Secondly, if the panther gets upset that what it thought would be an easy dinner is a fake-out and turns its attention to you, things could get pretty tense. You wouldn’t want to fire on the endangered species, but what choice do you have if it decides to charge?
Experts estimate that there are only about 200 (or less) Florida panthers left in the wild. Though that might seem to be drastically low, it is believed that they were down to only 20 in the 1970’s.
Being protected underneath the Endangered Species Act, it would be considered a crime if you captured or harmed them.
Thankfully, as most cats big and small tend to be, this Florida panther turned out to just be curious. Though it was probably a little confused or maddened that the turkey it saw was in fact a decoy, the big cat seems to take the whole thing very calmly.
In the video, the Florida panther runs quickly towards what it believes to be a feeding turkey. Once it gets closer and notices that the turkeys aren’t fleeing the scene, the cat begins to figure things out. It still chooses to inspect a little bit more before it eventually gives up on the “turkeys.”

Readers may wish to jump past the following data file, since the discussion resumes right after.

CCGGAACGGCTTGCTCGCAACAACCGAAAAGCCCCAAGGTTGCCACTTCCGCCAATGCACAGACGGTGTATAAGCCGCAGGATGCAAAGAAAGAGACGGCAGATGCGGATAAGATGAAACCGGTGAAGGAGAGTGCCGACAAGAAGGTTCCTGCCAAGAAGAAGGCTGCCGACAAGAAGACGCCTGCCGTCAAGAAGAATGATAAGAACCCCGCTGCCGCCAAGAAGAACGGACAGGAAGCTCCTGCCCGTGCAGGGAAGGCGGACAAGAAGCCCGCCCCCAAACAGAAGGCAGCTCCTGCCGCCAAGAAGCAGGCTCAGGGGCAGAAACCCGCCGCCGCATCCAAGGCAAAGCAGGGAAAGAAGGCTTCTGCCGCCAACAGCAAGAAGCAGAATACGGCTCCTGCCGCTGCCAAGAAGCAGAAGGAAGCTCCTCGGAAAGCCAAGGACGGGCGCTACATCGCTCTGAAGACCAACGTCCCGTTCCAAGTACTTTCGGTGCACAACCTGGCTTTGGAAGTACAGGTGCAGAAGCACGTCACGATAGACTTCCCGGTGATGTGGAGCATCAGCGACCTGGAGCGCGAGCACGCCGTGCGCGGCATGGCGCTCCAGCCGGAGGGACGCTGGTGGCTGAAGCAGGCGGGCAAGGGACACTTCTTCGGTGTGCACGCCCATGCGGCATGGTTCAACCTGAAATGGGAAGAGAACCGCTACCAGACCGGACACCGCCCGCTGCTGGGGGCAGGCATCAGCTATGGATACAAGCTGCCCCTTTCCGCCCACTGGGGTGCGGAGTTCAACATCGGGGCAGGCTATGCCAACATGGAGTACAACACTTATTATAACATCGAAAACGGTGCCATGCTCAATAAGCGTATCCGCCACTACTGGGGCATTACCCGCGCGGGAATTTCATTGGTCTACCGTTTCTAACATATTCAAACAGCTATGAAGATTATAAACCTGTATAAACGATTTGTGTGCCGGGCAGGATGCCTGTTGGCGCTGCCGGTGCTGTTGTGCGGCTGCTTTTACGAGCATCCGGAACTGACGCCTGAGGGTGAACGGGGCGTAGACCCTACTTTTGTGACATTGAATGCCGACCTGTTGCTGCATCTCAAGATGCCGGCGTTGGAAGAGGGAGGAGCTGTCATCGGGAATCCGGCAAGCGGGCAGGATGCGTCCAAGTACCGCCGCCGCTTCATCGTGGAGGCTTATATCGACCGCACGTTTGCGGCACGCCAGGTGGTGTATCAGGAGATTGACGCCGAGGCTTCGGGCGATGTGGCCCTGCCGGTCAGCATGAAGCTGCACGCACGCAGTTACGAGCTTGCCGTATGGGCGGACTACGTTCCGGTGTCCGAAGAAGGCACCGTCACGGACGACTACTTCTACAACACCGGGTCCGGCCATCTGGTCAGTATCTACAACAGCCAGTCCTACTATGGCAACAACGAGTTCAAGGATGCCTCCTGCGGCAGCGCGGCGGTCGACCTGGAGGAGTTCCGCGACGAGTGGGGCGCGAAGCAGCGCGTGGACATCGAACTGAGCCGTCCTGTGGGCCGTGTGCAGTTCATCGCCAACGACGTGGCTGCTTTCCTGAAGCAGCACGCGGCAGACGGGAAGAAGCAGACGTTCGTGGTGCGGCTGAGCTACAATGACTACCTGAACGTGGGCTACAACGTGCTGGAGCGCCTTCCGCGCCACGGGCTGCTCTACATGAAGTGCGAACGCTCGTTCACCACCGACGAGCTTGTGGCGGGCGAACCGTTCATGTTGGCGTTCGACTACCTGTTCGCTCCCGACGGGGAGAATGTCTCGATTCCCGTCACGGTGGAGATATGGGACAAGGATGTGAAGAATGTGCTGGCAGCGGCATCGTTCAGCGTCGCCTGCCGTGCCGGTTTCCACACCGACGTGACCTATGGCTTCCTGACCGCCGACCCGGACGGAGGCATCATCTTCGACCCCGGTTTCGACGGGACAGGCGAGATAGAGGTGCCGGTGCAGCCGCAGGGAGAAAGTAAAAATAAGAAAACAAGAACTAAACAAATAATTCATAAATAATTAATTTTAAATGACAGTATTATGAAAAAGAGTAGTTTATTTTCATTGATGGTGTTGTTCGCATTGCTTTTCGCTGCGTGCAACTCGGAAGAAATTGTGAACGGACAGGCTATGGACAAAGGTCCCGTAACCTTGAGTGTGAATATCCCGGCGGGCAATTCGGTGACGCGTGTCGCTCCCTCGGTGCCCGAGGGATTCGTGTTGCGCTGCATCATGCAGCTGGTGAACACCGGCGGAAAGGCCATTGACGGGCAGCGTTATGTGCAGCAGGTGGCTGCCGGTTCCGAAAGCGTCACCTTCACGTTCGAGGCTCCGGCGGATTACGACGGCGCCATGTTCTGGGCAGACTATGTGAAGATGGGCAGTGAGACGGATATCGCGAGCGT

However, the eyes then dart over to the two hunters who were set up in the brush near the two decoys. The middle part of the video shows the un-breaking gaze of the Florida panther as it stares down the two hunters sitting at eye level on the ground.
The big cat keeps an eye on the two camouflaged turkey hunters as it slowly walks by and exits the open field. Like the old saying goes, it appears that the big cat (as menacing as they can be) is more scared of us humans than we are of them.
I do still kind of feel bad for the Florida panther since it got tricked by the decoy. Maybe that long staring contest with the camera midway through the clip is really the panther saying:
“Oh my gosh, this is so embarrassing. I can’t believe I just got caught in 4K.”
You know, that is if Florida panthers had the ability to talk or form human thoughts and sentences, or were even able to feel embarrassed.
I’m not here to confirm or deny that Florida panthers can feel emotions, but I am here to present this wildlife encounter video of an up close and personal run in with the elusive, rarely seen Florida panther:
Wild Boar Breaks Up A Fight Between Two Florida Panthers
Is this Florida or the Serengeti?
Two hunters in Devil’s Garden, Florida witnessed one of nature’s craziest sights when two extremely rare Florida panthers went to war just a few feet from their blind.
There are around 200 wild panthers roaming throughout south Florida, and while at face value this number seems quite low, it is significantly higher than it was in the 1970’s.
According to the National Wildlife Foundation, the panther population bottomed out at 20 to 30 remaining in the wild at one point, putting this incredible animal very near the brink of extinction.